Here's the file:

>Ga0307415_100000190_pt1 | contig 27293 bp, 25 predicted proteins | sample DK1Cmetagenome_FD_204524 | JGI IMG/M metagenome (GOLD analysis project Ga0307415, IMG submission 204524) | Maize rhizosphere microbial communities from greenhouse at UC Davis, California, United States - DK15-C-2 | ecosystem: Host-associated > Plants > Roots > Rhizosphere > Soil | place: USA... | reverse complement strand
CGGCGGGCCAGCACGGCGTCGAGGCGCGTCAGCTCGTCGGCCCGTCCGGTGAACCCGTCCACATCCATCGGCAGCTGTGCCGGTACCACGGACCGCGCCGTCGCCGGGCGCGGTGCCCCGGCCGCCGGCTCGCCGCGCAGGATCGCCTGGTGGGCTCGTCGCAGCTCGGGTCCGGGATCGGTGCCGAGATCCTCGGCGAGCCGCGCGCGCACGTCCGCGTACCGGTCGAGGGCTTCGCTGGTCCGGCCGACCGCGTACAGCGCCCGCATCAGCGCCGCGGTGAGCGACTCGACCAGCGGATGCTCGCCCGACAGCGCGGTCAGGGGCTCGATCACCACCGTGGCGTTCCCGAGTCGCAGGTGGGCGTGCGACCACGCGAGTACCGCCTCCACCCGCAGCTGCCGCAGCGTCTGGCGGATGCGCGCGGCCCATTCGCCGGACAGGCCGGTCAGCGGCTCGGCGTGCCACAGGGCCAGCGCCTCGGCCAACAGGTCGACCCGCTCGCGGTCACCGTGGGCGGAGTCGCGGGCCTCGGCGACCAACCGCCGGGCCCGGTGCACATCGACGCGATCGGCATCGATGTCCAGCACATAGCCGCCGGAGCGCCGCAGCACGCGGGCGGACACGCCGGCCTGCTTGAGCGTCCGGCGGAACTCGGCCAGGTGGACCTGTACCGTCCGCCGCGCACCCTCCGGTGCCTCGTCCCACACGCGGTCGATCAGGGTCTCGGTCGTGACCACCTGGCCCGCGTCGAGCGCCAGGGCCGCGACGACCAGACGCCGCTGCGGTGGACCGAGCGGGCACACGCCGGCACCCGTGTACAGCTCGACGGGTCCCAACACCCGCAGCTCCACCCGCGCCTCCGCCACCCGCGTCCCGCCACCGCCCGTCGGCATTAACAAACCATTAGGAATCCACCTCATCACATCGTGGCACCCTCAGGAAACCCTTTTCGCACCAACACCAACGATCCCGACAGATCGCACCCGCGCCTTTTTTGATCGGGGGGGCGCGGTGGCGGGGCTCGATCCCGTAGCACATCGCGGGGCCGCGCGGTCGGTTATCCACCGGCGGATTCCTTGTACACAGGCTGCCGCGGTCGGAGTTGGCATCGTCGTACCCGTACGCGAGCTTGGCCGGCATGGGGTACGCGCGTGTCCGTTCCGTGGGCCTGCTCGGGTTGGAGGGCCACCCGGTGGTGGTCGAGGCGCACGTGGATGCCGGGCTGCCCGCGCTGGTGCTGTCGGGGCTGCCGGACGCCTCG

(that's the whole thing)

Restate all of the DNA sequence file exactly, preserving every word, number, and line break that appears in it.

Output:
>Ga0307415_100000190_pt1 | contig 27293 bp, 25 predicted proteins | sample DK1Cmetagenome_FD_204524 | JGI IMG/M metagenome (GOLD analysis project Ga0307415, IMG submission 204524) | Maize rhizosphere microbial communities from greenhouse at UC Davis, California, United States - DK15-C-2 | ecosystem: Host-associated > Plants > Roots > Rhizosphere > Soil | place: USA... | reverse complement strand
CGGCGGGCCAGCACGGCGTCGAGGCGCGTCAGCTCGTCGGCCCGTCCGGTGAACCCGTCCACATCCATCGGCAGCTGTGCCGGTACCACGGACCGCGCCGTCGCCGGGCGCGGTGCCCCGGCCGCCGGCTCGCCGCGCAGGATCGCCTGGTGGGCTCGTCGCAGCTCGGGTCCGGGATCGGTGCCGAGATCCTCGGCGAGCCGCGCGCGCACGTCCGCGTACCGGTCGAGGGCTTCGCTGGTCCGGCCGACCGCGTACAGCGCCCGCATCAGCGCCGCGGTGAGCGACTCGACCAGCGGATGCTCGCCCGACAGCGCGGTCAGGGGCTCGATCACCACCGTGGCGTTCCCGAGTCGCAGGTGGGCGTGCGACCACGCGAGTACCGCCTCCACCCGCAGCTGCCGCAGCGTCTGGCGGATGCGCGCGGCCCATTCGCCGGACAGGCCGGTCAGCGGCTCGGCGTGCCACAGGGCCAGCGCCTCGGCCAACAGGTCGACCCGCTCGCGGTCACCGTGGGCGGAGTCGCGGGCCTCGGCGACCAACCGCCGGGCCCGGTGCACATCGACGCGATCGGCATCGATGTCCAGCACATAGCCGCCGGAGCGCCGCAGCACGCGGGCGGACACGCCGGCCTGCTTGAGCGTCCGGCGGAACTCGGCCAGGTGGACCTGTACCGTCCGCCGCGCACCCTCCGGTGCCTCGTCCCACACGCGGTCGATCAGGGTCTCGGTCGTGACCACCTGGCCCGCGTCGAGCGCCAGGGCCGCGACGACCAGACGCCGCTGCGGTGGACCGAGCGGGCACACGCCGGCACCCGTGTACAGCTCGACGGGTCCCAACACCCGCAGCTCCACCCGCGCCTCCGCCACCCGCGTCCCGCCACCGCCCGTCGGCATTAACAAACCATTAGGAATCCACCTCATCACATCGTGGCACCCTCAGGAAACCCTTTTCGCACCAACACCAACGATCCCGACAGATCGCACCCGCGCCTTTTTTGATCGGGGGGGCGCGGTGGCGGGGCTCGATCCCGTAGCACATCGCGGGGCCGCGCGGTCGGTTATCCACCGGCGGATTCCTTGTACACAGGCTGCCGCGGTCGGAGTTGGCATCGTCGTACCCGTACGCGAGCTTGGCCGGCATGGGGTACGCGCGTGTCCGTTCCGTGGGCCTGCTCGGGTTGGAGGGCCACCCGGTGGTGGTCGAGGCGCACGTGGATGCCGGGCTGCCCGCGCTGGTGCTGTCGGGGCTGCCGGACGCCTCG